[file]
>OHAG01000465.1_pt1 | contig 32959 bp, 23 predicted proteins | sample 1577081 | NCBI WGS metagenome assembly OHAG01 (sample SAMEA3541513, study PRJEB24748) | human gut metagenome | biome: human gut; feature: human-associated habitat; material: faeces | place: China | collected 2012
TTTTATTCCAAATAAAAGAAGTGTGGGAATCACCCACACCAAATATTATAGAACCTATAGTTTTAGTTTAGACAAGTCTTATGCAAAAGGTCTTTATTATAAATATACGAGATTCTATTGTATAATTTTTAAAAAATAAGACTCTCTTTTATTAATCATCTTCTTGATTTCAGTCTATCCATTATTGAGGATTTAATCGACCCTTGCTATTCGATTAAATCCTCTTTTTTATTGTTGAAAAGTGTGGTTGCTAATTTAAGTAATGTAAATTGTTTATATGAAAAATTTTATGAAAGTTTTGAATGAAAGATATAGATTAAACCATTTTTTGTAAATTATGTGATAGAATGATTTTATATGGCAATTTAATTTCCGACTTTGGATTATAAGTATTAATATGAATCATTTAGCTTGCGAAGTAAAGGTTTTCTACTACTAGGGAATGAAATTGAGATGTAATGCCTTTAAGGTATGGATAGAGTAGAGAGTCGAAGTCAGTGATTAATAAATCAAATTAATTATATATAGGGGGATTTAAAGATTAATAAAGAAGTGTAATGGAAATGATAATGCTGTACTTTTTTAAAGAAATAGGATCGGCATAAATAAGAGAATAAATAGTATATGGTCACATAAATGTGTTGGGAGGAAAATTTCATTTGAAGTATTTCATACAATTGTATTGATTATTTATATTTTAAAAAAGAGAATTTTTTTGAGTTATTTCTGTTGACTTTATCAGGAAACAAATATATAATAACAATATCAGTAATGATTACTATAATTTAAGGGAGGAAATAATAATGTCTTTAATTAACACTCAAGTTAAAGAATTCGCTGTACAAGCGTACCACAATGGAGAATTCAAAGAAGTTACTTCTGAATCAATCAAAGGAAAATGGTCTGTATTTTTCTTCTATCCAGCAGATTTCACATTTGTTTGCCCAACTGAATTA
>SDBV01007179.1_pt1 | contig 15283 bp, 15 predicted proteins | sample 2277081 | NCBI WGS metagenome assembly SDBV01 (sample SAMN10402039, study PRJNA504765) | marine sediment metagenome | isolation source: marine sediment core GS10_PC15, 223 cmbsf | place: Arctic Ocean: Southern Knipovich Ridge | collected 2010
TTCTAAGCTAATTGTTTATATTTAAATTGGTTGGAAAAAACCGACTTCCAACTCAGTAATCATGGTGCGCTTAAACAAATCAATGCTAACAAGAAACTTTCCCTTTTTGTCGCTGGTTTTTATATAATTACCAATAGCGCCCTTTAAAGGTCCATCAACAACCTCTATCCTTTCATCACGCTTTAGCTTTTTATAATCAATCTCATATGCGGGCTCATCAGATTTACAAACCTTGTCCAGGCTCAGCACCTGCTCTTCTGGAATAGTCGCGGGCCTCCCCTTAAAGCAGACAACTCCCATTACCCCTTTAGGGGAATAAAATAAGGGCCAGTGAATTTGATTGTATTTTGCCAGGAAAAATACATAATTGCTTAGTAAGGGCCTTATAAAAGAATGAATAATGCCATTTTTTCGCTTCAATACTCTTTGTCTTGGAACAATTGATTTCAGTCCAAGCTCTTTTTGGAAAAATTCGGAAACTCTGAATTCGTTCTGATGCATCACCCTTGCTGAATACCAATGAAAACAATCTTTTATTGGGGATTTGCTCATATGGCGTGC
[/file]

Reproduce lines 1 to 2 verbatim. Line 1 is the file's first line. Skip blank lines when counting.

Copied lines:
>OHAG01000465.1_pt1 | contig 32959 bp, 23 predicted proteins | sample 1577081 | NCBI WGS metagenome assembly OHAG01 (sample SAMEA3541513, study PRJEB24748) | human gut metagenome | biome: human gut; feature: human-associated habitat; material: faeces | place: China | collected 2012
TTTTATTCCAAATAAAAGAAGTGTGGGAATCACCCACACCAAATATTATAGAACCTATAGTTTTAGTTTAGACAAGTCTTATGCAAAAGGTCTTTATTATAAATATACGAGATTCTATTGTATAATTTTTAAAAAATAAGACTCTCTTTTATTAATCATCTTCTTGATTTCAGTCTATCCATTATTGAGGATTTAATCGACCCTTGCTATTCGATTAAATCCTCTTTTTTATTGTTGAAAAGTGTGGTTGCTAATTTAAGTAATGTAAATTGTTTATATGAAAAATTTTATGAAAGTTTTGAATGAAAGATATAGATTAAACCATTTTTTGTAAATTATGTGATAGAATGATTTTATATGGCAATTTAATTTCCGACTTTGGATTATAAGTATTAATATGAATCATTTAGCTTGCGAAGTAAAGGTTTTCTACTACTAGGGAATGAAATTGAGATGTAATGCCTTTAAGGTATGGATAGAGTAGAGAGTCGAAGTCAGTGATTAATAAATCAAATTAATTATATATAGGGGGATTTAAAGATTAATAAAGAAGTGTAATGGAAATGATAATGCTGTACTTTTTTAAAGAAATAGGATCGGCATAAATAAGAGAATAAATAGTATATGGTCACATAAATGTGTTGGGAGGAAAATTTCATTTGAAGTATTTCATACAATTGTATTGATTATTTATATTTTAAAAAAGAGAATTTTTTTGAGTTATTTCTGTTGACTTTATCAGGAAACAAATATATAATAACAATATCAGTAATGATTACTATAATTTAAGGGAGGAAATAATAATGTCTTTAATTAACACTCAAGTTAAAGAATTCGCTGTACAAGCGTACCACAATGGAGAATTCAAAGAAGTTACTTCTGAATCAATCAAAGGAAAATGGTCTGTATTTTTCTTCTATCCAGCAGATTTCACATTTGTTTGCCCAACTGAATTA